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Tachyons and Other Nonentities

Reality Check

Milton Rothman

Skeptical Briefs Volume 4.3, September 1994

Sliding (faster than a beam of light) across my desk recently came a copy of a full-page ad that had appeared in a journal called Pacific Spirit. The heading on this page is: “TACHYON: YOUR HEALTH AND FITNESS ARE IN YOUR HANDS.” It begins: “Subtle Energy That Relates to Your Body At Its Highest Level of Vibration. Tachyon comes from the Greek word tachy which means acceleration. The name refers to sub-atomic particles which travel faster than the speed of light. Because of its speed, Tachyon can exist everywhere.” There follow advertisements for Tachyon Mineral Water, Tachyon Space Fiber Head & Wristbands, Tachyon Jewelry Beads, etc., all of which are intended to enhance your state of well-being, both physical and spiritual. The prices are fairly modest.

What I like is the irrelevant logic. “Because of its speed, Tachyon can exist everywhere.” A non sequitur if I ever heard one. Before it can exist anywhere, a tachyon must exist somewhere. And there’s the rub.

About 25 years ago, a number of physicists suggested the possibility that there exist particles that normally travel faster than the speed of light. In order for this hypothesis to be consistent with relativity, the mass of such particles would have to be imaginary-that is, contain the square root of minus one. Gerald Feinberg gave this hypothetical particle the name “tachyon” and was most prominent in publicizing his brainchild, with the aid of an avid press corps. Mind you, the theory was a proper theory in the sense that it was mathematically consistent, and also because it predicted certain observable consequences-namely, that if tachyons existed they would emit a certain type of radiation (Cerenkov radiation) in a vacuum. This radiation was searched for, and none was found. So, after a flurry of excitement, physicists lost interest in tachyons and went on to more massive hypotheses, such as black holes. As far as physicists are concerned, tachyons do not exist. (But black holes do!)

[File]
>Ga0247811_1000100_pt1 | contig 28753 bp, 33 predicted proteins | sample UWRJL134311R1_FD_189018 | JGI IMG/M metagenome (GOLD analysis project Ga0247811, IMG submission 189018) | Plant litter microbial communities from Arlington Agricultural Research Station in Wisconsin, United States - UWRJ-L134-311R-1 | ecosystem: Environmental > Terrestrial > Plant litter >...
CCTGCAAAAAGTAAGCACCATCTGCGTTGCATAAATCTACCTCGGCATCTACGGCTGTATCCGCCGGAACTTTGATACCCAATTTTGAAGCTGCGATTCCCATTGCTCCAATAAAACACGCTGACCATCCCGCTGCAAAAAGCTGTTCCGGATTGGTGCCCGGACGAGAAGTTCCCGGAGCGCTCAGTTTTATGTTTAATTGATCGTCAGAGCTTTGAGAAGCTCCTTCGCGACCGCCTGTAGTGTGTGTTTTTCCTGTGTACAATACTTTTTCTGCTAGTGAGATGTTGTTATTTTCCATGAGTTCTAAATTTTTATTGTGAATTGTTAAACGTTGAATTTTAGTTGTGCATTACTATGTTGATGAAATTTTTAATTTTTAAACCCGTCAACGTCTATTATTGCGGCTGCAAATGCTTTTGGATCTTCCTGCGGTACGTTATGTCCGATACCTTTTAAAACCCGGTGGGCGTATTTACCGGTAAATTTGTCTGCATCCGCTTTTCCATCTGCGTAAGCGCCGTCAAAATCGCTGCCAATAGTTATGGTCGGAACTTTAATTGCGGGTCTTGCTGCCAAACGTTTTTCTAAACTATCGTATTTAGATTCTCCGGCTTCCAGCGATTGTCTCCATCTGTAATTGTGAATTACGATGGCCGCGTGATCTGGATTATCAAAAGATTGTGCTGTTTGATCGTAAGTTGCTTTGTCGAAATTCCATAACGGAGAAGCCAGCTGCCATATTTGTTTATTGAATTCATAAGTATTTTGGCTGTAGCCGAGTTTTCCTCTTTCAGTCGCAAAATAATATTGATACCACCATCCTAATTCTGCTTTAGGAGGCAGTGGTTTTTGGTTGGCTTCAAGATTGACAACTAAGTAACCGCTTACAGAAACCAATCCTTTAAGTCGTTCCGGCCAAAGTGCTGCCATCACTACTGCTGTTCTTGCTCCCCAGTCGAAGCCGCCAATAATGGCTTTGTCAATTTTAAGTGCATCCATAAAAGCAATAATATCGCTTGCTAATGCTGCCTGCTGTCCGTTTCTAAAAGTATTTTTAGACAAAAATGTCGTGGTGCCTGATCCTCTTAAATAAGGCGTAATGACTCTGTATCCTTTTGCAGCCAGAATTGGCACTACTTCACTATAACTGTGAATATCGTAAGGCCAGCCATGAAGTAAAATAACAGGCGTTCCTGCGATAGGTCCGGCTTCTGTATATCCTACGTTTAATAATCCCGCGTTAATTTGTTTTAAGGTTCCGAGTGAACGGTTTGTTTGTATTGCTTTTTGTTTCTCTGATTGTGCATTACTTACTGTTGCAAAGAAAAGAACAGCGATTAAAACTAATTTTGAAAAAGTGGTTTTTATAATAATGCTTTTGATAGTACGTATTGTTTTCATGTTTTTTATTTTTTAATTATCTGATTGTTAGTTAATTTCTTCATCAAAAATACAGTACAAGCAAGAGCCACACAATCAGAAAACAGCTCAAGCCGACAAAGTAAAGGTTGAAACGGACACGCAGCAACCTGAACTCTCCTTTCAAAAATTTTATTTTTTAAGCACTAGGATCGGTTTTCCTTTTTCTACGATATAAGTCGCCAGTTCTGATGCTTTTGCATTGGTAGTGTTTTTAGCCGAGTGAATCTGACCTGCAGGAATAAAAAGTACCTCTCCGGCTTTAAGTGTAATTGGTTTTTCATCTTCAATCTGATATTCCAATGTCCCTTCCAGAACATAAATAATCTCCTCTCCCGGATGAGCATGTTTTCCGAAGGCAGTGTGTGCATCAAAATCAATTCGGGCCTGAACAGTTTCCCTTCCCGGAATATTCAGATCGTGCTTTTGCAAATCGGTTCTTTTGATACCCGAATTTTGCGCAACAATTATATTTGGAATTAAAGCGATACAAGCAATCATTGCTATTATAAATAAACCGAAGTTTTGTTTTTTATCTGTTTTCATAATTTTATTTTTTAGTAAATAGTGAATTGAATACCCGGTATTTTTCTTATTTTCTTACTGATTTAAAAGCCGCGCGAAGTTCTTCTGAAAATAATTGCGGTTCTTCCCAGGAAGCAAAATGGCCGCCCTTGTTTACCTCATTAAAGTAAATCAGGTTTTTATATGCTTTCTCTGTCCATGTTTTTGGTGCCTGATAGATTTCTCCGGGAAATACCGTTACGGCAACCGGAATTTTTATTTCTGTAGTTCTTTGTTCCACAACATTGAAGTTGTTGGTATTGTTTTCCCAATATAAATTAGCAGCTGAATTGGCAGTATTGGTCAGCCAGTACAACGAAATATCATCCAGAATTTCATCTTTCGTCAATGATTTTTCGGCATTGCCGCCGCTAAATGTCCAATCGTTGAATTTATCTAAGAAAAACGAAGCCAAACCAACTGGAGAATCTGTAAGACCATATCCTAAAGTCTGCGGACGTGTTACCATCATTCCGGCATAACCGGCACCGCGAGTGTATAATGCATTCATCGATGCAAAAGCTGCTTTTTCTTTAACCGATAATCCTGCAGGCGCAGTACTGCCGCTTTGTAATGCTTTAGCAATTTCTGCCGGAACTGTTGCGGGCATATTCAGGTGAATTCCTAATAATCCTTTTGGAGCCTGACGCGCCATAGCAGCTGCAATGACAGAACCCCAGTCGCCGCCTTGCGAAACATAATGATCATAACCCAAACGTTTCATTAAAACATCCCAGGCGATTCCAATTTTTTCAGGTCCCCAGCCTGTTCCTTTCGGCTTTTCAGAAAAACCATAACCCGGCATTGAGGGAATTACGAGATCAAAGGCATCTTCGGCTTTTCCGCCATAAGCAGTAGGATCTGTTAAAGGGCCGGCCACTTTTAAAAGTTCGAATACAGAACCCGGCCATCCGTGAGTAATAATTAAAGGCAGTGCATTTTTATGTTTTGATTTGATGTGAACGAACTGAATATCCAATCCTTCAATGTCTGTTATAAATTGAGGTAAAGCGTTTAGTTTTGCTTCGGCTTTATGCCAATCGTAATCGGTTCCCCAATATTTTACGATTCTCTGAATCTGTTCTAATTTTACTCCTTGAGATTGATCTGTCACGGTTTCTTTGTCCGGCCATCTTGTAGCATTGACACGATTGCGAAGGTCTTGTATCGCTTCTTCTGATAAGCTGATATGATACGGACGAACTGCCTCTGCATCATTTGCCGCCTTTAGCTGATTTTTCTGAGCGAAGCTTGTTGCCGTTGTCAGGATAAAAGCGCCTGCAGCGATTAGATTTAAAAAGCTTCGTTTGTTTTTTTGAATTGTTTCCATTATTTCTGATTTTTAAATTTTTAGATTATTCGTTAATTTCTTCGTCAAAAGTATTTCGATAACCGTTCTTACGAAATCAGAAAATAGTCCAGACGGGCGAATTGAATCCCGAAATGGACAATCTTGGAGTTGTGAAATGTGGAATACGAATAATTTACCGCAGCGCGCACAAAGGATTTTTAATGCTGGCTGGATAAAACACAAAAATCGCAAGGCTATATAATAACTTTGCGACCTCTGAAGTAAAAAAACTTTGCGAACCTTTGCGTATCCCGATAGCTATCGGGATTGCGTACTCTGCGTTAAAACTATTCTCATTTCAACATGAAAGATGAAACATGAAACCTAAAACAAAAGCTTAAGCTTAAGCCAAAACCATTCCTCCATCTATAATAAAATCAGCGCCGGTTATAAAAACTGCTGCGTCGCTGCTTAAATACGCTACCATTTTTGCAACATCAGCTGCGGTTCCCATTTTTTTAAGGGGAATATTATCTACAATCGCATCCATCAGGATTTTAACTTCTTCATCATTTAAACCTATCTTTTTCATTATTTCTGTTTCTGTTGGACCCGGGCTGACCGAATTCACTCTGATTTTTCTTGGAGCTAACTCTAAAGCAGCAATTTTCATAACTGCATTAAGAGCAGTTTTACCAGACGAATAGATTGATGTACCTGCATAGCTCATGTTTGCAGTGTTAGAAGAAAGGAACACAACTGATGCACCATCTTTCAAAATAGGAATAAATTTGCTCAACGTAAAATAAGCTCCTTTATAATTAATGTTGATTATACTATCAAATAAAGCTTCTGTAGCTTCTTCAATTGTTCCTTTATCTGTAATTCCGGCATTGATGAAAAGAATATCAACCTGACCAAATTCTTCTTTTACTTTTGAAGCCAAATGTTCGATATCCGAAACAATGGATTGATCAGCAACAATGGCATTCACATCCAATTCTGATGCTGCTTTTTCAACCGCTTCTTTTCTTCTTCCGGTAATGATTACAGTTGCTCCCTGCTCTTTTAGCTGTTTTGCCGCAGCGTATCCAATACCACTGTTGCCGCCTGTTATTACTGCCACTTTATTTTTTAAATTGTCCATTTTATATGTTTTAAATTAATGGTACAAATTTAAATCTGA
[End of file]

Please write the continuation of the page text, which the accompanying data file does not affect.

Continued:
However, that small fact does not deter the spiritualists of the Pacific Coast. To them, giving the tachyon a name is the same as proving its existence. They then expect the skeptics to prove that it does not exist. For this reason we must always remember the first rule of skepticism: Those who claim the existence of any object or entity have the responsibility of proving its existence.

Don't let the believers sucker you into thinking you have to prove the nonexistence of something that does not exist.

Pseudoscience in the media, Part II

In the last issue I related my experiences as an interviewee for a TV magazine show that dealt with healing by prayer (The Bulletin with Larry Kane, which aired on April 15 at 8:00 PM, on KYW-TV, an NBC affiliate). I was pleased at having a whole interview to myself, in my own office. It seemed a lot better than being part of a talk show with three psychics arrayed on the stage against little me.

When I finally saw the show, I realized that I had not counted on the mighty power of the editor. In the 15 minutes devoted to the topic of psychic healing, the only skeptic (me) got at most one minute. Brenda Dunne made the most of her prestigious connection with Princeton University. (Robert Jahn and Brenda Dunne have spent many years in a laboratory at Princeton purporting to demonstrate that the mind can change the motions of electrons and the workings of random-number generators.) The fact that most of the faculty at Princeton considers this work an embarassment wasn’t mentioned. The program also gave much time to research I had never heard of showing that prayer improves the life of bacteria and earthworms, as well as humans.